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Articles from Science for Environment Policy

Articles from Science for Environment Policy

A service from the European Commission

Causes of ecological degradation in waterways
Human activities can have a multitude of different effects on rivers and streams, and it is difficult identify those that have the biggest impact on aquatic populations. A newly developed method for assessing ecological degradation in waterways helps deal with this problem and could provide crucial information for water managers charged with tackling the root causes of degradation.
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Long-term exposure to railway noise linked to reduced cognitive performance
Residents living near a busy railway line in Strasbourg were found by researchers to have reduced cognitive function compared to residents in quieter areas, which may be the result of long-term exposure to night-time noise. Psychological tests suggested that they had not adapted to the noise over the years, and they did not become less affected with time.
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Increased concerns over fluvial carbon losses from deforested tropical peatlands
Over 20% more carbon could be being released by tropical peatlands than previously estimated, a new study suggests. The research highlights the large quantities of carbon lost to rivers from deforested and degraded peatlands in Indonesia, in addition to carbon released as CO2 gas.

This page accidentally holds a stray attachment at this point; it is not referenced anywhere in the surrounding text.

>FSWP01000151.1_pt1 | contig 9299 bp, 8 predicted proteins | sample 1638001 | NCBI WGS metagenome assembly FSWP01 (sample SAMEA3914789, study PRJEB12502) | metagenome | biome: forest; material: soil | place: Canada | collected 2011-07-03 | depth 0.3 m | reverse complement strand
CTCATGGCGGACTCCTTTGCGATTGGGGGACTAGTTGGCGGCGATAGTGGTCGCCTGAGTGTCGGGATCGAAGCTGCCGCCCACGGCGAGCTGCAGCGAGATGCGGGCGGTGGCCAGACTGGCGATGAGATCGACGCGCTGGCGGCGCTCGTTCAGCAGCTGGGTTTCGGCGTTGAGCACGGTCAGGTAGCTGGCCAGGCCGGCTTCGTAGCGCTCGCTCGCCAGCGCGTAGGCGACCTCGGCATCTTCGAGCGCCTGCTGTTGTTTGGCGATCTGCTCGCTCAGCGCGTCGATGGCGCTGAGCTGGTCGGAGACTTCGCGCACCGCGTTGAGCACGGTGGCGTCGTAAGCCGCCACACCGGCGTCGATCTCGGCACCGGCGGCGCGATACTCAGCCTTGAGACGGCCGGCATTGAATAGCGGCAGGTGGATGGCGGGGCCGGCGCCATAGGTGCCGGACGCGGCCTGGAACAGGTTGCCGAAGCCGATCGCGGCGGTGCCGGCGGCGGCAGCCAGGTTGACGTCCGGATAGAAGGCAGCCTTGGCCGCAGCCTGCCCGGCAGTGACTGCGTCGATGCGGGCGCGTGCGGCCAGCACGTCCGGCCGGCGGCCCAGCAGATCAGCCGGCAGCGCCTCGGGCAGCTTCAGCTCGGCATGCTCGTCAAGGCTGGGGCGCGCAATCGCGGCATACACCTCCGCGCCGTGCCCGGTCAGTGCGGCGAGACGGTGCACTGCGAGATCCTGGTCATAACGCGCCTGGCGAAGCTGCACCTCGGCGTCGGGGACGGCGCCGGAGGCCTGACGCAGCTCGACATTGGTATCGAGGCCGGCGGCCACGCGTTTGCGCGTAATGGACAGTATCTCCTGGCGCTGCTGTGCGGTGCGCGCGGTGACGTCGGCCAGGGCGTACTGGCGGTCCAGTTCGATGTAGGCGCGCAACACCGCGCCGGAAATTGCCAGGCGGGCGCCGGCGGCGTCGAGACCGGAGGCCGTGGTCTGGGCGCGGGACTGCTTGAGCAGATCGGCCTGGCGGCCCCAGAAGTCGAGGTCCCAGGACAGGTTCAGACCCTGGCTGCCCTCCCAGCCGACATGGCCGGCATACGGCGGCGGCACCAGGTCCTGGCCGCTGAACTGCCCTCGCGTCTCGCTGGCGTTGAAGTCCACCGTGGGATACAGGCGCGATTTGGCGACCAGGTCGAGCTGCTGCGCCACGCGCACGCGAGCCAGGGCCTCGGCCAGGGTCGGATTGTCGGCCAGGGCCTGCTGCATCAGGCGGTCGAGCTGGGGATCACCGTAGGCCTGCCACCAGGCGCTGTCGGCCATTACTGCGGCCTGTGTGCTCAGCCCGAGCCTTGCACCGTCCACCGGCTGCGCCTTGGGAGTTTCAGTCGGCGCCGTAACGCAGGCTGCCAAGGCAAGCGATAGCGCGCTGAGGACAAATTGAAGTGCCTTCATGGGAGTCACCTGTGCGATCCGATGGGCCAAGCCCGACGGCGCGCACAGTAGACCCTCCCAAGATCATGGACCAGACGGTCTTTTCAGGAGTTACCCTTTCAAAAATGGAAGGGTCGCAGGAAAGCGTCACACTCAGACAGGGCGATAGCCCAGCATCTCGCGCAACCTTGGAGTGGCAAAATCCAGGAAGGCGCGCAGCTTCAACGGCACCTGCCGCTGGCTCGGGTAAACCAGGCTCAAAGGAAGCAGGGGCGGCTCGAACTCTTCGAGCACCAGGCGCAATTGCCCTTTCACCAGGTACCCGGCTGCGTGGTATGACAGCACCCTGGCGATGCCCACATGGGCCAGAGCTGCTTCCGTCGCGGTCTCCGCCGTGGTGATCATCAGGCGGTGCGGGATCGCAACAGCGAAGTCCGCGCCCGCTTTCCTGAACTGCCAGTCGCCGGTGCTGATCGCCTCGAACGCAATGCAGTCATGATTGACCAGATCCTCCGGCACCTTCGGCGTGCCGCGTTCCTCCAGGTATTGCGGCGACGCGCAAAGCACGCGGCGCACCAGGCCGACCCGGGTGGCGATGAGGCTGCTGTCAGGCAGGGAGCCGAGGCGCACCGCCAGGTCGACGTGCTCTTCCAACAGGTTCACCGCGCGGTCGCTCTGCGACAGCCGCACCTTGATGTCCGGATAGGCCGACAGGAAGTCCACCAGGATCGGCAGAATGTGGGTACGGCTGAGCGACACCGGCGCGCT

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A bleak future for Mediterranean coral as oceans become more acidic
Mediterranean red coral (Corallium rubrum), already endangered due to over-harvesting, is likely to suffer still further under increasing ocean acidification as a result of rising CO2 emissions. Research has shown that under more acidic conditions the structural development of red coral skeletons is abnormal and growth rate is reduced.
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A de-material world: receiving the benefits of materials while using less
An overview of `material efficiency´ is provided in a recent study, which assesses a range of technical and sociological approaches to material efficiency. The need for drastic efficiency improvements is highlighted by the researchers, as well as cuts in the total amount of materials used.
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Plastics can concentrate toxic pollutants, endangering marine ecosystems
Plastic debris is a serious environmental concern, as a physical pollutant as well as a chemical pollutant when it breaks down in the marine environment. A new study has now shown that plastics can also concentrate other pollutants, with significantly higher concentrations of toxic pollutants adhering to soft, rubbery plastics, rather than hard, glassy plastics.
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